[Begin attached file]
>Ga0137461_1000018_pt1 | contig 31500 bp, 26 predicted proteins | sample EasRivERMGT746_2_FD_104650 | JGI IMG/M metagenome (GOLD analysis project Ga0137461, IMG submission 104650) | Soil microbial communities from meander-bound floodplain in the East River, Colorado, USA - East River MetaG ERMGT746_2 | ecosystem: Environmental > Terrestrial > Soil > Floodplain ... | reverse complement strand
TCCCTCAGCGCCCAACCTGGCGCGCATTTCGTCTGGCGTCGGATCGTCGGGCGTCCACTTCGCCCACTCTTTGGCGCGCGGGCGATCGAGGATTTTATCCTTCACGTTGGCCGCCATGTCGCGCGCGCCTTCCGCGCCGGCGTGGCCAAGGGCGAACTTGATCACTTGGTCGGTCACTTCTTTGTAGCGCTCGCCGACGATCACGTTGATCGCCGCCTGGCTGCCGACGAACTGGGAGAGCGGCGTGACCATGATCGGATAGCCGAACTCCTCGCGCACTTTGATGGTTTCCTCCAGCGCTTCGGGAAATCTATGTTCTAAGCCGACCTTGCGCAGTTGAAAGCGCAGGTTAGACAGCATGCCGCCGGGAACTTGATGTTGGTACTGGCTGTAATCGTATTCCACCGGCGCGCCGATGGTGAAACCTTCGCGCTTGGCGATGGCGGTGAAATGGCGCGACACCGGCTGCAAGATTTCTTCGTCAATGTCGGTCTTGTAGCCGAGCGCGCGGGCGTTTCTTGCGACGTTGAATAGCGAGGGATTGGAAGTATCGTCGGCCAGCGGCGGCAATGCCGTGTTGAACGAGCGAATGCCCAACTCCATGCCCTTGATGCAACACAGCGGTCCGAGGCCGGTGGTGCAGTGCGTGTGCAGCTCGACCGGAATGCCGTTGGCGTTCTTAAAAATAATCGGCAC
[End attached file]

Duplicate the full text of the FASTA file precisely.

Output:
>Ga0137461_1000018_pt1 | contig 31500 bp, 26 predicted proteins | sample EasRivERMGT746_2_FD_104650 | JGI IMG/M metagenome (GOLD analysis project Ga0137461, IMG submission 104650) | Soil microbial communities from meander-bound floodplain in the East River, Colorado, USA - East River MetaG ERMGT746_2 | ecosystem: Environmental > Terrestrial > Soil > Floodplain ... | reverse complement strand
TCCCTCAGCGCCCAACCTGGCGCGCATTTCGTCTGGCGTCGGATCGTCGGGCGTCCACTTCGCCCACTCTTTGGCGCGCGGGCGATCGAGGATTTTATCCTTCACGTTGGCCGCCATGTCGCGCGCGCCTTCCGCGCCGGCGTGGCCAAGGGCGAACTTGATCACTTGGTCGGTCACTTCTTTGTAGCGCTCGCCGACGATCACGTTGATCGCCGCCTGGCTGCCGACGAACTGGGAGAGCGGCGTGACCATGATCGGATAGCCGAACTCCTCGCGCACTTTGATGGTTTCCTCCAGCGCTTCGGGAAATCTATGTTCTAAGCCGACCTTGCGCAGTTGAAAGCGCAGGTTAGACAGCATGCCGCCGGGAACTTGATGTTGGTACTGGCTGTAATCGTATTCCACCGGCGCGCCGATGGTGAAACCTTCGCGCTTGGCGATGGCGGTGAAATGGCGCGACACCGGCTGCAAGATTTCTTCGTCAATGTCGGTCTTGTAGCCGAGCGCGCGGGCGTTTCTTGCGACGTTGAATAGCGAGGGATTGGAAGTATCGTCGGCCAGCGGCGGCAATGCCGTGTTGAACGAGCGAATGCCCAACTCCATGCCCTTGATGCAACACAGCGGTCCGAGGCCGGTGGTGCAGTGCGTGTGCAGCTCGACCGGAATGCCGTTGGCGTTCTTAAAAATAATCGGCAC